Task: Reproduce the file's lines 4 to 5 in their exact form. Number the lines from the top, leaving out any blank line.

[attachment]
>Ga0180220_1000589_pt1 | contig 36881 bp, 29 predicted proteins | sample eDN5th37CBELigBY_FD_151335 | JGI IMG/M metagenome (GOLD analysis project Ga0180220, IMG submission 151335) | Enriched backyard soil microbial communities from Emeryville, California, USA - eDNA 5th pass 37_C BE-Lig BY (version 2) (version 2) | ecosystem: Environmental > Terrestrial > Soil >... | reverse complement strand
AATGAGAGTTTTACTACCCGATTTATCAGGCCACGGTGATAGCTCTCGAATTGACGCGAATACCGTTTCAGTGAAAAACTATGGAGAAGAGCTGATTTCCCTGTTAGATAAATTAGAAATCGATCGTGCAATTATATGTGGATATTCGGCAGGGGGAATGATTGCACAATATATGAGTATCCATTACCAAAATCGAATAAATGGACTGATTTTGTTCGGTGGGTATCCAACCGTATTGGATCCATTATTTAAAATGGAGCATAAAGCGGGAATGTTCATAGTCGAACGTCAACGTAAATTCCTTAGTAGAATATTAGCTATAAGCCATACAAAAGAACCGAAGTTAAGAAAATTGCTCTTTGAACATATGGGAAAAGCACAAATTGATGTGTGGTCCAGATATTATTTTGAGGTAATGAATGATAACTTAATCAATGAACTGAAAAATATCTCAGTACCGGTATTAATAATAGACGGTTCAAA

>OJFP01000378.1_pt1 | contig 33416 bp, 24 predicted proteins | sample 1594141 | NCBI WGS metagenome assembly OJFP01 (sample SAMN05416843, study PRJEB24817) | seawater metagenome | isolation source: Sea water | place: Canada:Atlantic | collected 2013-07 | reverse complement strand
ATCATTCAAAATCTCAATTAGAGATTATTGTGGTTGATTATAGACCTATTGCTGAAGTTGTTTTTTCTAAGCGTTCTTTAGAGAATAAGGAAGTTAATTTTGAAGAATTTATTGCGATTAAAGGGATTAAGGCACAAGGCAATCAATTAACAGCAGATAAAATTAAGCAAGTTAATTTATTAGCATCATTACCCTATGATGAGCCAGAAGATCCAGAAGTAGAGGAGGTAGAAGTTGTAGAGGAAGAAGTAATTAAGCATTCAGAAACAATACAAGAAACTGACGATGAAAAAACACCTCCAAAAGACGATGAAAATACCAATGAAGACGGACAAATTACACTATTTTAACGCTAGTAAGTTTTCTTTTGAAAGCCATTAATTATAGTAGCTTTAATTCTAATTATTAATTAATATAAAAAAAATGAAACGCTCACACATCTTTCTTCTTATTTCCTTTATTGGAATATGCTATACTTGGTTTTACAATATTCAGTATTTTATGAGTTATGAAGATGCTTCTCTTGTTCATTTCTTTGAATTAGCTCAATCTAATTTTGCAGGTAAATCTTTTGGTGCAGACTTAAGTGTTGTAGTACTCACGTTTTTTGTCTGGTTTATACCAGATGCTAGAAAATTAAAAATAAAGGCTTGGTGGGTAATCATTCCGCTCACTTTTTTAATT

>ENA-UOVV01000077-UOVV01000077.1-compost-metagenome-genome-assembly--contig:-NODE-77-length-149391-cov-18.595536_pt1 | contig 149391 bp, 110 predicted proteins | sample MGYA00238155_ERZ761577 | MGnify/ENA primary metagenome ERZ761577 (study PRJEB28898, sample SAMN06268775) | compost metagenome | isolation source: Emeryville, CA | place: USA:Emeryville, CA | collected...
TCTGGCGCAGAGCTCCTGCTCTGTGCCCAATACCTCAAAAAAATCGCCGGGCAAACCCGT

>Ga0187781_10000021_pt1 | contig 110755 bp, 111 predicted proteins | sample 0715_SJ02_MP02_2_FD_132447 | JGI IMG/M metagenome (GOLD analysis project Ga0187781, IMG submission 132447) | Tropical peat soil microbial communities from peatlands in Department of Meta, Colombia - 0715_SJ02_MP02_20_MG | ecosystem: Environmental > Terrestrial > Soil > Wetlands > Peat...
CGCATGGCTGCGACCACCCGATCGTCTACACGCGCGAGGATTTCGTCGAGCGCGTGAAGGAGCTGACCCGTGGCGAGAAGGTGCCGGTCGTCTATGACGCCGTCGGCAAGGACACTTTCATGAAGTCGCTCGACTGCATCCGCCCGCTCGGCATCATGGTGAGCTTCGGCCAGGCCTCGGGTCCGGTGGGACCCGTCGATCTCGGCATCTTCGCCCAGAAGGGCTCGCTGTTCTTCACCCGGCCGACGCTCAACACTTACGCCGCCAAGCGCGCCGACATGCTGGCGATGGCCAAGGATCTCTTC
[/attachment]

ATCATTCAAAATCTCAATTAGAGATTATTGTGGTTGATTATAGACCTATTGCTGAAGTTGTTTTTTCTAAGCGTTCTTTAGAGAATAAGGAAGTTAATTTTGAAGAATTTATTGCGATTAAAGGGATTAAGGCACAAGGCAATCAATTAACAGCAGATAAAATTAAGCAAGTTAATTTATTAGCATCATTACCCTATGATGAGCCAGAAGATCCAGAAGTAGAGGAGGTAGAAGTTGTAGAGGAAGAAGTAATTAAGCATTCAGAAACAATACAAGAAACTGACGATGAAAAAACACCTCCAAAAGACGATGAAAATACCAATGAAGACGGACAAATTACACTATTTTAACGCTAGTAAGTTTTCTTTTGAAAGCCATTAATTATAGTAGCTTTAATTCTAATTATTAATTAATATAAAAAAAATGAAACGCTCACACATCTTTCTTCTTATTTCCTTTATTGGAATATGCTATACTTGGTTTTACAATATTCAGTATTTTATGAGTTATGAAGATGCTTCTCTTGTTCATTTCTTTGAATTAGCTCAATCTAATTTTGCAGGTAAATCTTTTGGTGCAGACTTAAGTGTTGTAGTACTCACGTTTTTTGTCTGGTTTATACCAGATGCTAGAAAATTAAAAATAAAGGCTTGGTGGGTAATCATTCCGCTCACTTTTTTAATT

>ENA-UOVV01000077-UOVV01000077.1-compost-metagenome-genome-assembly--contig:-NODE-77-length-149391-cov-18.595536_pt1 | contig 149391 bp, 110 predicted proteins | sample MGYA00238155_ERZ761577 | MGnify/ENA primary metagenome ERZ761577 (study PRJEB28898, sample SAMN06268775) | compost metagenome | isolation source: Emeryville, CA | place: USA:Emeryville, CA | collected...